The emitter of transistor 58 is connected to a feedback circuit for temporarily varying the control input signal to timer 18 in response to changes in the analog signal from converter 52. The feedback circuit comprises a feedback resistor 60, an RC differentiator circuit, a voltage divider circuit and a stability control circuit. The RC differentiator circuit typically comprises a potentiometer 61, a resistor 62, a resistor 63 and a capacitor 64 connected across feedback resistor 60. The voltage divider circuit includes a fixed value resistor 65, potentiometer 61, resistor 62 and resistor 63. The voltage divider circuit is thus connected between a voltage source and common ground 7. It should be noted that the variable resistor of potentiometer 61 not only functions in the voltage dividing circuit but also functions to control the time constant of the RC differentiator circuit connected across feedback resistor 60. The stability control circuit includes potentiometer 61, resistor 62 and resistor 63. Resistors 62 and 63 provide resistance when potentiometer 61 is at its limits so as to prevent excessive engine speed oscillation. The voltage source noted above may comprise a battery, an alternator, or a DC power supply depending upon the particular application desired. As shown best in FIG. 6, line 17 is connected between resistors 63 and 65.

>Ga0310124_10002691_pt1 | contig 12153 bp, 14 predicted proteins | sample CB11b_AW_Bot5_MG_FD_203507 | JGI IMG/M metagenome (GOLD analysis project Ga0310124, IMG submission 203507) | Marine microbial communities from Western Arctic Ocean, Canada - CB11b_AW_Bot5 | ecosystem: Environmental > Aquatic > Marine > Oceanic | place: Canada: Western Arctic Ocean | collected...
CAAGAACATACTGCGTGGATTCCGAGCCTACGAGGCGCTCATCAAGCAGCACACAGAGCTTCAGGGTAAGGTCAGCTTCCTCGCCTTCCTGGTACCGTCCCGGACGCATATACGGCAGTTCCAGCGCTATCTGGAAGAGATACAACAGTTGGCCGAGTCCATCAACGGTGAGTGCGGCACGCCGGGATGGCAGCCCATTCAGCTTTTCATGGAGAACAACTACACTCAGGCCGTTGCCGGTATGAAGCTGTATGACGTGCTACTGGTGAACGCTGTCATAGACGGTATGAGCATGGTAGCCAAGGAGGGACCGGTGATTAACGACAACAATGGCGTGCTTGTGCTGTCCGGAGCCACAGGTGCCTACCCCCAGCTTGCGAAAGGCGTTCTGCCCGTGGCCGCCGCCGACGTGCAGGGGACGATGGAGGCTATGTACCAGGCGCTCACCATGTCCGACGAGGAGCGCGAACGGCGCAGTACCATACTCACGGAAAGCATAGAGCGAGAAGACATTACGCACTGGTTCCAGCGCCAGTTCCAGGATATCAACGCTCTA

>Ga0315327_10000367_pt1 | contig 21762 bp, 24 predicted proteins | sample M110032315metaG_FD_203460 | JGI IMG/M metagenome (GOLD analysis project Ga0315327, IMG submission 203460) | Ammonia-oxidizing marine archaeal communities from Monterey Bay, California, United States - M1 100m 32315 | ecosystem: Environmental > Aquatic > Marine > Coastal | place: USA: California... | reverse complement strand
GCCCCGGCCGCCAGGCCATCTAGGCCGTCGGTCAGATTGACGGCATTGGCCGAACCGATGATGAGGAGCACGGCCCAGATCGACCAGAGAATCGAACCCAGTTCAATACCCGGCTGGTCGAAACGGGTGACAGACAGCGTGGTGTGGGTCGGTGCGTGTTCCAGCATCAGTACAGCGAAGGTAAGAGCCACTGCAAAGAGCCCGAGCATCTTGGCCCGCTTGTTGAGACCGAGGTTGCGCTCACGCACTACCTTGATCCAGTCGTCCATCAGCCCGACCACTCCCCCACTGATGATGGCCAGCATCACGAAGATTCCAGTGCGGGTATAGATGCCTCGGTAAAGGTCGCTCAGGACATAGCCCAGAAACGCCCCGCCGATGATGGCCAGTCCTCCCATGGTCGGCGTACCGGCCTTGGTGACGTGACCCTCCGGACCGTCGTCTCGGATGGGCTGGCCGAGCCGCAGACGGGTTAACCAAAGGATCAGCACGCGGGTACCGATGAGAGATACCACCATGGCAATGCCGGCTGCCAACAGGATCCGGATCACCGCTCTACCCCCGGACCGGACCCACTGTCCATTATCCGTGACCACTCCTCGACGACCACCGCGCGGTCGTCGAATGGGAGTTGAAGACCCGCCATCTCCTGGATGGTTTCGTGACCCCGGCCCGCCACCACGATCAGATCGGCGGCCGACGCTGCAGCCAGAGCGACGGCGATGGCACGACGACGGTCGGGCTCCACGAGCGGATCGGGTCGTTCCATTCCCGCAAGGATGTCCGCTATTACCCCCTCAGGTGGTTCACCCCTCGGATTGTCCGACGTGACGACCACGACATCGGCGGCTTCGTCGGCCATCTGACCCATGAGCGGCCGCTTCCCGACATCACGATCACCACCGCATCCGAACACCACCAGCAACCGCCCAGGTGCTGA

In operation, integrated circuit timer 1 is used to condition an input signal pulse train from line 2 (which may be, but is not limited to, a one pulse per revolution, evenly spaced, ignition primary waveform from a small internal combustion engine). The output of timer 1 drives divide by two circuit 13 which results in a square wave output, as shown in FIG. 9(c), whose high state and low state time periods are determined by an engine's rotational speed. The RC differentiator circuit at the output of divide by two circuit 13 triggers integrated circuit timer 18 each time the output from divide by two circuit 13 goes to a high state. The time duration of the output pulse from timer 18 is what determines engine "set speed" with a shorter pulse duration representing a higher desired engine speed. Exclusive OR gate 27 compares the outputs of the divide by two circuit 13 (which represents actual engine speed) and integrated circuit timer 18 (which represents desired engine speed) and produces an error signal proportional to the difference. The resultant output error signal is a once per cycle pulse whose pulse width depends on the difference between "set speed" and "actual speed" of an engine. Thus, output pulse width approaches zero when actual engine speed approaches set speed. An output signal from inverter gate 48 indicates whether actual speed is above or below engine set speed.